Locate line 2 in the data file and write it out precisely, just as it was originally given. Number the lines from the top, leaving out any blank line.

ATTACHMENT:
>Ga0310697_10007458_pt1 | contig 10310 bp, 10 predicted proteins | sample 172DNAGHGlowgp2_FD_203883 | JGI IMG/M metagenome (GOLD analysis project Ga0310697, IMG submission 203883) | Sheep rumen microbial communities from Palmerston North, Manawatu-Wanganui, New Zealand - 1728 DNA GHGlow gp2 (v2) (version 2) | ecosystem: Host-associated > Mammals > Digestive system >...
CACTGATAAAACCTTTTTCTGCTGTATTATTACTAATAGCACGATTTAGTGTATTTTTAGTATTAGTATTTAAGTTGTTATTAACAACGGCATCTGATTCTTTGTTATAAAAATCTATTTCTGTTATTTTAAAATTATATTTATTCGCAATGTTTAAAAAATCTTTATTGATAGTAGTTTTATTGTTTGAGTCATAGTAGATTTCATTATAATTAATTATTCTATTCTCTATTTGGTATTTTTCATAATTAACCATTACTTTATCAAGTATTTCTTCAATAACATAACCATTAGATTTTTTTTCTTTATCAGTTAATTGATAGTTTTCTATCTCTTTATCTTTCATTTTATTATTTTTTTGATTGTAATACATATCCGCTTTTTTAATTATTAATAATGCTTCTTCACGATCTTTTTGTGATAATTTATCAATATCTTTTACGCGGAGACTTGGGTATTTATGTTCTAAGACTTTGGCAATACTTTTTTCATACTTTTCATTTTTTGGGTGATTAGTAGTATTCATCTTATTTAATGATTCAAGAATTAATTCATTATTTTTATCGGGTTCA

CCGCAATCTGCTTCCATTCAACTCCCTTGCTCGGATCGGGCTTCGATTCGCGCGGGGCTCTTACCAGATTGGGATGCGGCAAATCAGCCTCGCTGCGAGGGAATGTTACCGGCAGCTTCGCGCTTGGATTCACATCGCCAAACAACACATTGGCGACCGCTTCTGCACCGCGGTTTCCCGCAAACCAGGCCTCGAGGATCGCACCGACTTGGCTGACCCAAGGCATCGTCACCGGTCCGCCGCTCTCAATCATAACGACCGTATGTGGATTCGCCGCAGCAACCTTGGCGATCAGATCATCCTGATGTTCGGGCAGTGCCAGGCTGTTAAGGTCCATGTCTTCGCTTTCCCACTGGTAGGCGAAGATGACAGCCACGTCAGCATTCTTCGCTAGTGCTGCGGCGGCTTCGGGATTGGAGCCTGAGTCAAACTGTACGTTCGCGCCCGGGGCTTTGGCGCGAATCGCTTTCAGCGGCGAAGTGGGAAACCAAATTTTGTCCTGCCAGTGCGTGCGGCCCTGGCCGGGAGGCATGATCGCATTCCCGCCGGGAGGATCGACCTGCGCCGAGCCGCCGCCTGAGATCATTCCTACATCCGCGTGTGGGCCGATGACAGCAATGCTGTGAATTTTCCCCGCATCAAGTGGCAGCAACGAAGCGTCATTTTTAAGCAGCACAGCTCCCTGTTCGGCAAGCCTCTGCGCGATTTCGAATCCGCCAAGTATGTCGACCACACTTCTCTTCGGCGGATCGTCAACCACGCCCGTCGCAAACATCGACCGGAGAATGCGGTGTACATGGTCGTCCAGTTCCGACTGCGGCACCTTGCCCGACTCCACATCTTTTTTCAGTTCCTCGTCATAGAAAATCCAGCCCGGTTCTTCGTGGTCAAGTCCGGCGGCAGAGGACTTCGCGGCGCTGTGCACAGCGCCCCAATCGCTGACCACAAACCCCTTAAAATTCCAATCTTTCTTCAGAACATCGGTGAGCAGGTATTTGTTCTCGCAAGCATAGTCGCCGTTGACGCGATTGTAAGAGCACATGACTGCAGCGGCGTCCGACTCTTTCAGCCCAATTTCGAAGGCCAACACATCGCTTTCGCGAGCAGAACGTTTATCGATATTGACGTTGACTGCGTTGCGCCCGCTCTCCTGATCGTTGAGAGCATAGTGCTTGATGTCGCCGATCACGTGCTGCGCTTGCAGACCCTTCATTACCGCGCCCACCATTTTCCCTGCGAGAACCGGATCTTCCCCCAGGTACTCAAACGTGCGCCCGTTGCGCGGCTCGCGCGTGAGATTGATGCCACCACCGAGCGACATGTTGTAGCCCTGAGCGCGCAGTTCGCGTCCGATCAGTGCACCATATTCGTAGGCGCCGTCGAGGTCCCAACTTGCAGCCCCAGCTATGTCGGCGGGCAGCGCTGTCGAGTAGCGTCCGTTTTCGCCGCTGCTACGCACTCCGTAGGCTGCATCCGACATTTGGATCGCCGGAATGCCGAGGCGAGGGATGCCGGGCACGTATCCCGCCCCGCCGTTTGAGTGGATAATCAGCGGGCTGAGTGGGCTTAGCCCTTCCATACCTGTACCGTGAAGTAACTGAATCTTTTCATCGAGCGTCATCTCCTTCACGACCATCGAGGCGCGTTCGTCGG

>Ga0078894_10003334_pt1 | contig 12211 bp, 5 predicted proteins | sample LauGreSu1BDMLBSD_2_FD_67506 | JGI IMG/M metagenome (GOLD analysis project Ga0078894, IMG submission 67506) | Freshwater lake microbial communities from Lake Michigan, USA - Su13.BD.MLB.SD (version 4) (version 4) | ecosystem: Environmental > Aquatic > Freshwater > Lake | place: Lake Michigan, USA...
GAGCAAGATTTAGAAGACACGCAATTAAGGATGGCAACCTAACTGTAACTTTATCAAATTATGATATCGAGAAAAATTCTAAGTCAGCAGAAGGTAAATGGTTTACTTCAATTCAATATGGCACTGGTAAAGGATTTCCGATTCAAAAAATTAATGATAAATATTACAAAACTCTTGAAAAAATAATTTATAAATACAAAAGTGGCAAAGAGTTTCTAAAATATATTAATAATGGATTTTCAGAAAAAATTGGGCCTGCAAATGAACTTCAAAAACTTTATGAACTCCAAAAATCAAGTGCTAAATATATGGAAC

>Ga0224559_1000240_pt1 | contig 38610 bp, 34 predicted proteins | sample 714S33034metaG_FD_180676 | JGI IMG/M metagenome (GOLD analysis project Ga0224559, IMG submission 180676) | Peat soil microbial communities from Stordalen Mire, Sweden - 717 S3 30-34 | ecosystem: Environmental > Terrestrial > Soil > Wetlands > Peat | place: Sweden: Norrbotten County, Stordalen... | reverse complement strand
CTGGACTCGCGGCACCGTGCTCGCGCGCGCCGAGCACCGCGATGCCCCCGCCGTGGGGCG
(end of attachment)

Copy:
CACTGATAAAACCTTTTTCTGCTGTATTATTACTAATAGCACGATTTAGTGTATTTTTAGTATTAGTATTTAAGTTGTTATTAACAACGGCATCTGATTCTTTGTTATAAAAATCTATTTCTGTTATTTTAAAATTATATTTATTCGCAATGTTTAAAAAATCTTTATTGATAGTAGTTTTATTGTTTGAGTCATAGTAGATTTCATTATAATTAATTATTCTATTCTCTATTTGGTATTTTTCATAATTAACCATTACTTTATCAAGTATTTCTTCAATAACATAACCATTAGATTTTTTTTCTTTATCAGTTAATTGATAGTTTTCTATCTCTTTATCTTTCATTTTATTATTTTTTTGATTGTAATACATATCCGCTTTTTTAATTATTAATAATGCTTCTTCACGATCTTTTTGTGATAATTTATCAATATCTTTTACGCGGAGACTTGGGTATTTATGTTCTAAGACTTTGGCAATACTTTTTTCATACTTTTCATTTTTTGGGTGATTAGTAGTATTCATCTTATTTAATGATTCAAGAATTAATTCATTATTTTTATCGGGTTCA